Here are a few of this week’s highlights from WPR’s video section: – Minister Mizuho Fukushima, leader of Japan’s small Social Democratic Party, has rejected plansto build a new U.S. Marine base on the island of Okinawa. This video explains what ramifications this could have for Hatoyama’s coalition government. – Youth in Southern Sudan are taking up arms to protect their villages from cross-border attacks. This video shows how the young soldiers are fighting the Ugandan Lord’s Resistance Army. – A New America Foundation conversation with author Steven Hill discusses how Europe’s innovation has led to a more supportive, ecologically […]
Afghan Warlord Gulbuddin Hekmatyar shares his views on Afghan politics,the unraveling of Pakistan and foreign forces in Afghanistan. Hekmatyarsays that Pakistan has made grave mistakes by helping the UnitedStates, mistakes that will result in further national instability. Healso describes Hezb-e-Islami’s structure and power within Afghanistan.Hekmatyar claims that a majority of the country is in favor of theIslamist party.
It is no surprise that China has risen to economic preeminence, but thequestion remains, will it be able to keep up the pace? WorldFocus’Martin Savidge interviews the New York Times’ International BusinessEditor Marcus Mabry. Mabry says that the Chinese stimulus package, similar to the U.S.stimulus package, has largely been more effective than its U.S.counterpart because lenders have been instructed to lend money toindividuals and companies versus banks holding onto the money to recouplosses. That being said, there are talks of a possible real estatebubble in China, but Mabry says that no one will ever know until it’stoo late.
There’s been a lot of speculation about the mid- to long-term impact on U.S. foreign policy of the Haiti earthquake and America’s response to it. I was surprised to see how quickly the assumptions turned sour. Already last Friday, I participated in a France 24 program in which one analyst had already identified Haiti as a long-term — and major — problem for President Barack Obama, along the lines of waging the Afghanistan war and winding down the Iraq war. My sense is that this is a bit overblown. The unfolding operation in Haiti is a stability operation, not a […]
With 2009 and its economic woes behind them, the world’s major economies share a common goal for 2010: recovery. However, they also share a common problem that could stand in the way: China’s undervalued currency. A G-7 meeting in Canada next month looks increasingly likely to be a forum for discussing remedies for global currency imbalances, with a focus on the yuan. But can outsiders really do anything to influence China’s exchange rate? Or would a better strategy simply be to wait for Beijing to make the decision to revalue the yuan on its own? Before answering these questions, it […]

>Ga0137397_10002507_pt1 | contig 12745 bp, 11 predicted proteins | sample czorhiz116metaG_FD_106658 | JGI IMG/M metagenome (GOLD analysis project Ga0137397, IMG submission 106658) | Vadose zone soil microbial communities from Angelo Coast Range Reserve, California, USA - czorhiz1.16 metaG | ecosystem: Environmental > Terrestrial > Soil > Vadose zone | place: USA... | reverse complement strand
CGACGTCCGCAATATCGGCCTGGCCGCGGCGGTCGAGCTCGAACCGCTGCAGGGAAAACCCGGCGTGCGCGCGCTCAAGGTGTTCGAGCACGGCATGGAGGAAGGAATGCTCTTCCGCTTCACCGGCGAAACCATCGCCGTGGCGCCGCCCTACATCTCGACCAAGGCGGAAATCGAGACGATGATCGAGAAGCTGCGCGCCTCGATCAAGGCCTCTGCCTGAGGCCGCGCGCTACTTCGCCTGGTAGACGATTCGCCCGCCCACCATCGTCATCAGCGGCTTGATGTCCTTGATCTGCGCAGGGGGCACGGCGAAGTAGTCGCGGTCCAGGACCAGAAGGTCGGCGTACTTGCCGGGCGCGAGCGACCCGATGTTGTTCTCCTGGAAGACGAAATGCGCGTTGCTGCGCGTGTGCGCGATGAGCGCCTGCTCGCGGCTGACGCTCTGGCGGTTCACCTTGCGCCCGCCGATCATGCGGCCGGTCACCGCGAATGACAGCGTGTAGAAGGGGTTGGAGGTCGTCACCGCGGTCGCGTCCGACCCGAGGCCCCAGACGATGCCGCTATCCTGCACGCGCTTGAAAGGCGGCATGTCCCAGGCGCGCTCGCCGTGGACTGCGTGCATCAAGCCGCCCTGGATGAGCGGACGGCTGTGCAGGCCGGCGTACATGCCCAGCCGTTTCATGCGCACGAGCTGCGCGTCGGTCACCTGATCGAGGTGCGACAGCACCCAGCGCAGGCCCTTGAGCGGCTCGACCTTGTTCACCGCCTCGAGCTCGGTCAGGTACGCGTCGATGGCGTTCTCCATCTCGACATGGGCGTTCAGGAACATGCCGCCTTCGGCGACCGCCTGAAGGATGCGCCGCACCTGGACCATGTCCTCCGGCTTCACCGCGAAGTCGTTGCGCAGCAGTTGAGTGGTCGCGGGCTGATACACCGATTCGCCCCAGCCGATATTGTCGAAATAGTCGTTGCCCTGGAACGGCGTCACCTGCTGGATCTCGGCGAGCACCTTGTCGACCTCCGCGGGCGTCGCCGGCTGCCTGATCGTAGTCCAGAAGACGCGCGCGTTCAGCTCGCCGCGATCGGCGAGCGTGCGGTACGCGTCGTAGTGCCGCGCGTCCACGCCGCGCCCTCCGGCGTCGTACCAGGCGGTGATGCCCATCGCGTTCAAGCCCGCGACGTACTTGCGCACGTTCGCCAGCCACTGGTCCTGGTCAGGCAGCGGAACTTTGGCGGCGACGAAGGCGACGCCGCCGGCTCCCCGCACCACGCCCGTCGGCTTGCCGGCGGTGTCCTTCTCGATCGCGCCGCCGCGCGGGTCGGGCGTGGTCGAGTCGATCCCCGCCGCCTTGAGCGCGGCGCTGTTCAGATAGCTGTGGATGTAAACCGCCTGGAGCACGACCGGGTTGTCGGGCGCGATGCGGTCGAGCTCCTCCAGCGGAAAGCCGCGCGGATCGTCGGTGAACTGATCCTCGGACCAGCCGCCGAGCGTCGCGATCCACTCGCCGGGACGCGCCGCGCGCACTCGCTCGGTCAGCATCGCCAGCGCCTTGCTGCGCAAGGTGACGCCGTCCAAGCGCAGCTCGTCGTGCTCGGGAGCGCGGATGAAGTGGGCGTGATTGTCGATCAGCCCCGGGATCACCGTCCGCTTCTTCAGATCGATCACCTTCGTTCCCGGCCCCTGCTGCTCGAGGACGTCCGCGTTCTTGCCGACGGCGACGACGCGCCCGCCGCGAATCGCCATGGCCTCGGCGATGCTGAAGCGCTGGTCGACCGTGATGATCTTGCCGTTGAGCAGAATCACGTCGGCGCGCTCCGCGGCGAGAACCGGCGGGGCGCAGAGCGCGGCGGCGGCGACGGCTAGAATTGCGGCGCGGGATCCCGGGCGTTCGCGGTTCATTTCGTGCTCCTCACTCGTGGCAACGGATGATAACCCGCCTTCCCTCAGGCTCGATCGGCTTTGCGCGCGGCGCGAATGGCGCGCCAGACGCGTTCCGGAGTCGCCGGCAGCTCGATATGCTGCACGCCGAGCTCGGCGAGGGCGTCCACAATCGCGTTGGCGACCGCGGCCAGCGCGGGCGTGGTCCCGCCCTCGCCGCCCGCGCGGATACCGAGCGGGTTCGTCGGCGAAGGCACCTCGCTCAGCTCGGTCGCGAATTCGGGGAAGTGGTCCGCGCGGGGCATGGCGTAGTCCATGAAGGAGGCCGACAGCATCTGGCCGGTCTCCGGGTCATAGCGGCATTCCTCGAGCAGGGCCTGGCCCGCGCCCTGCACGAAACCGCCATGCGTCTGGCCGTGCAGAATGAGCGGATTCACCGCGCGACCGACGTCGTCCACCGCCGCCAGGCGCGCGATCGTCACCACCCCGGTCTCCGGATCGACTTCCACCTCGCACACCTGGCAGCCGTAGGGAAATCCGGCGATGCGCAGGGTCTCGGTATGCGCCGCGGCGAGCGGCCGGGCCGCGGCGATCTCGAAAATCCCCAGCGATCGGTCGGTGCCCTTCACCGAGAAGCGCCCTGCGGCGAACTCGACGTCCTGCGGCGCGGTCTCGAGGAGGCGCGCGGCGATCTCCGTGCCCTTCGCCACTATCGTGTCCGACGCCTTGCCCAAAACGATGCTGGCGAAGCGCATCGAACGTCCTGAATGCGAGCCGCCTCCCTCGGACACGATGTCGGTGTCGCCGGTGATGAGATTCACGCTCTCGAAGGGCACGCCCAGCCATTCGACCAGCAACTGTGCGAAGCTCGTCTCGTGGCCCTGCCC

UN Secretary-General Ban Ki-Moon is concerned about the growingviolence in the lead-up to the presidential election in Sri Lanka. TheSecretary is asking all parties in Sri Lanka to understand thesignificance of this post-conflict election and show restraint. Theelection is scheduled for Jan. 26.
U.S. Secretary of Defense Robert Gates told reporters in New Delhi thatterroristgroups in South Asia have created a syndicate under Al-Qaida, with theintent of destabilizing the entire region. He says groups could try toaccomplish this goal by either provoking conflict between Pakistan andIndia or by chipping away at Pakistan’s stability from the inside. Inan effort to create a strong counter-terrorism effort in the region,Gates is encouraging the governments of India and Pakistan to worktogether in Afghanistan, with the utmost transparency, to quellsuspicions from both parties.
The leader of Japan’s small Social Democratic Party has rejected plansto build a new U.S. Marine base on the island of Okinawa. To this end,Minister Mizuho Fukushima is prepared to pull her party from Japan’scoalition government, a move that would be detrimental to PresidentHatoyama’s leadership. Fukushima does not want to hurt ties with theUnited States, rather rework and update the current relationship –with Futenma off the table.
With 2009 and its year-end Top 10 lists comfortably packed away, the Carnegie Council held an event last week to usher in the New Year with a list of what to worry about in 2010. Panelists included Eurasia Group president — and WPR contributor — Ian Bremmer; the executive director of the U.N. Global Compact, Georg Kell; the editor in chief of strategy+business, Art Kleiner; and the executive director of the World Policy Institute, Michele Wucker. Bremmer kicked things off with highlights from his recently published Eurasia Group report. Here’s a sample from his overall list, with each risk weighted […]